“Lunch is for whimps” …the famous words uttered in the 1980s when maybe the problems of today took root? Traditional pillars existed for a fair reason.

So many of the issues being faced today are not rocket science; people simply became tired with perceived corporate arrogance, the lack of values, the lack of purpose, transactions, poor service, automated service plus long working days with high costs which stressed them. We then wonder why people don’t want to go back to the work environment; maybe there are simple answers to be considered?

This is not to say that all was good in the past; it clearly wasn’t but the base principles were there for good reason. If cities are going to start ticking over again, then people will need to want to return to the workplace. Work lost its magic. It became a strain and pressure rather than an experience. It needs to reinvent itself and play a positive role.

Maybe the old simple rationale behind the 9 to 5 job with the one-hour lunch break had a sounder logic behind it than many gave to it. There is more and more evidence and science emerging that shows that:

· The old traditional lunch break and time with colleagues played a genuinely important role in business; it encouraged informal discussions and relationship building. On the same level, foodservice has an important role to play to re-engaging teams and in improving productivity. There is clear evidence that the decline in face to face interactions is almost directly in line with the fall in productivity. One may dismiss the old lunch breaks with clients and colleagues but was productivity higher as a result?

· The decline and erosion in trust have been well documented and it is no coincidence that many leadership teams are struggling now to engage internally and with clients externally. Relationships are once again to the fore.

· It is equally well documented that millennials questions the values and business ethics of businesses and want to see a higher standard. Companies used to live and breathe off strong value bases and cultures but these have been eroded with the increased importance of technology and automated systems. Emerging generations want to see companies once again act with real values at their core.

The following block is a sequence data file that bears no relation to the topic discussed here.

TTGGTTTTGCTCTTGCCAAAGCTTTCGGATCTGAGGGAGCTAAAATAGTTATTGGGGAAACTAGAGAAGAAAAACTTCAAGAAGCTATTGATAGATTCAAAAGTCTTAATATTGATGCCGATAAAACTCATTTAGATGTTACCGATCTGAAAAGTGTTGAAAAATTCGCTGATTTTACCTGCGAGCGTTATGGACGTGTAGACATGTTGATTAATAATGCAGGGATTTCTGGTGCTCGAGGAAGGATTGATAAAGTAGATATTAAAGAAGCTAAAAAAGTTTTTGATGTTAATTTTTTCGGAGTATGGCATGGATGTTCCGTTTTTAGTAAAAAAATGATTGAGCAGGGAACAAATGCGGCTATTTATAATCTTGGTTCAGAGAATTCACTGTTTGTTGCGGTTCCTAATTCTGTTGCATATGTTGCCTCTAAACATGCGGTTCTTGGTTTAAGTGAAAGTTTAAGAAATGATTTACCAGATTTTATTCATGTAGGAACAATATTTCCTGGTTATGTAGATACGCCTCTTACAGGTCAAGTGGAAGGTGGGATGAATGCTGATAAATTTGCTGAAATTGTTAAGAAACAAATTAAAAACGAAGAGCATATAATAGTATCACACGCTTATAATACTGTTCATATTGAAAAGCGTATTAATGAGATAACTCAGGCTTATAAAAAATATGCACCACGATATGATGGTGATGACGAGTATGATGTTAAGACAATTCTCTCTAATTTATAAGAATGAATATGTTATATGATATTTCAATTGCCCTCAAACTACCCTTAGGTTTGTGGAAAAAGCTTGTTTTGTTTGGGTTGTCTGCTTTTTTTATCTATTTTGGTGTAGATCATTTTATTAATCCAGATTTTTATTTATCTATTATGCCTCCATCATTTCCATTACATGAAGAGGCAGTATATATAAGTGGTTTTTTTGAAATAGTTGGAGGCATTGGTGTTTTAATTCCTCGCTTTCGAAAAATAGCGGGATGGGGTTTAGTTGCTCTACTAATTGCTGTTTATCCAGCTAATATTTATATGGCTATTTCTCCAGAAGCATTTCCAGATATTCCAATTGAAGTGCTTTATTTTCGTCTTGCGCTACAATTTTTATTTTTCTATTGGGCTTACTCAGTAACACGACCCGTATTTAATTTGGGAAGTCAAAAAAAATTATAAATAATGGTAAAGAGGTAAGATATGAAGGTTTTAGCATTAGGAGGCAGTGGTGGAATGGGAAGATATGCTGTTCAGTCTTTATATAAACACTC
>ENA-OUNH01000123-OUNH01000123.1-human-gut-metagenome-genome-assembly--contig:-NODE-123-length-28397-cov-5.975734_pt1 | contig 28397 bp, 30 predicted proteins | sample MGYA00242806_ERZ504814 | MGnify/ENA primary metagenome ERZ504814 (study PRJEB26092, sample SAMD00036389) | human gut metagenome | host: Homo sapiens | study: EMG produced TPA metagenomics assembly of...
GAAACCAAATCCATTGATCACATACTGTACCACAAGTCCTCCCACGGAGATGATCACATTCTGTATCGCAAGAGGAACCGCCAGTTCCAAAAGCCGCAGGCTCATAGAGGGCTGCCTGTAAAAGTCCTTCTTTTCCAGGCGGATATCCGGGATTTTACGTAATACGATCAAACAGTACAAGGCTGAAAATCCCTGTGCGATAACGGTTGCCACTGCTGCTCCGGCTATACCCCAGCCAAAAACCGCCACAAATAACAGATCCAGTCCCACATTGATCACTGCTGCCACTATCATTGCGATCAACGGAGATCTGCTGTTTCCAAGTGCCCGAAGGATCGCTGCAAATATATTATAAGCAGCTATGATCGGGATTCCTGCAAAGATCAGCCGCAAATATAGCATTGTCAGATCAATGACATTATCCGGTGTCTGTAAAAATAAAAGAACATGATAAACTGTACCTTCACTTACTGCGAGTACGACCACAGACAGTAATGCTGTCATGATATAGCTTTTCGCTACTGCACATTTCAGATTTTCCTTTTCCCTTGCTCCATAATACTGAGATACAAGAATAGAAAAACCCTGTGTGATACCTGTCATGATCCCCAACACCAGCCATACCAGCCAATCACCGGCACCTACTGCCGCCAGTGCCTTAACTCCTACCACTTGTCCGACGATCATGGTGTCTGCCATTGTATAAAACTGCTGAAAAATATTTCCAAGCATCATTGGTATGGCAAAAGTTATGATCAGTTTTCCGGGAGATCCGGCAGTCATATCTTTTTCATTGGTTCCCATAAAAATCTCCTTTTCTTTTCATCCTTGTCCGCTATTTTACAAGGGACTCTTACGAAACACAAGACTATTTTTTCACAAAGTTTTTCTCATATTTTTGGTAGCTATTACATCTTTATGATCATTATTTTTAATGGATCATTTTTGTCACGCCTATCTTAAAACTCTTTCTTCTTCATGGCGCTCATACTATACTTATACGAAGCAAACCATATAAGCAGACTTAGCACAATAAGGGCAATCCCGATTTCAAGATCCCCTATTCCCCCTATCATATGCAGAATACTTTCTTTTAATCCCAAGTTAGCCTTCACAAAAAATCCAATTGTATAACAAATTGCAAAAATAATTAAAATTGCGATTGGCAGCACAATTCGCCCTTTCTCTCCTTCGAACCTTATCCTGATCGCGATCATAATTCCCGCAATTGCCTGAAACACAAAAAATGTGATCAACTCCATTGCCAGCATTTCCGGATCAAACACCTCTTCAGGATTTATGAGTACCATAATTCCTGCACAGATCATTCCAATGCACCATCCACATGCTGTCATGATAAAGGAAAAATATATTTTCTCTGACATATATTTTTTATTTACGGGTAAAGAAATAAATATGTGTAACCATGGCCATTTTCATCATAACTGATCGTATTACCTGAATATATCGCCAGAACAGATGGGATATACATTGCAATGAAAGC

· The famous line “Lunch is for whimps” was from the film “Wall Street” in the late 1980s and there is a view that business became increasingly Alpha as the years have passed. The challenge being presented is that business needs to think bigger and better; to be more inclusive, be more compassionate, and have stronger values. This includes investing back in people and services that support their productivity

· We are all aware that mental health levels were alarmingly high and anxiety even higher.

It just may be that the core problems that are arguably stifling business today can be begun to be sorted with a return to what worked in the past:

· Working days do need to better balanced.

· People do want to see companies live with greater purpose and greater social awareness.

· Relationships and trust are once again core

· Food does play a central role in daily life to a level not seen before in the UK and plays an important role within companies to support problem-solving, comms and productivity. It is not a hard argument to say that food plays a key role in daily life, one which daily life better and stronger and is worth investing in. In fact, the old argument that food service is about cost is surely proven to be a falsehood as the loss in productivity has cost far more money than the cost of providing a good service.

· Face to face contact and social interaction is fundamental to strong culture and community.

· Service has a major role to play. It creates experiences that people want to engage in.

· Can space be reimagined and redesigned to be more engaging?

The problems can be solved but it needs to require maybe a reset from problems that were clearly evident leading up to the pandemic.

Maybe one of the challenges is that HR has grown to become less focused on supporting employee journey and is more dominated by other issues which, in turn, has created a gap with the structural thinking of boards?

The opportunity is to have the expertise that really can bring in a new focus on the work/employee experience, on how to use foodservice effectively to support productivity and how to once again place value add culture at the heart of the business.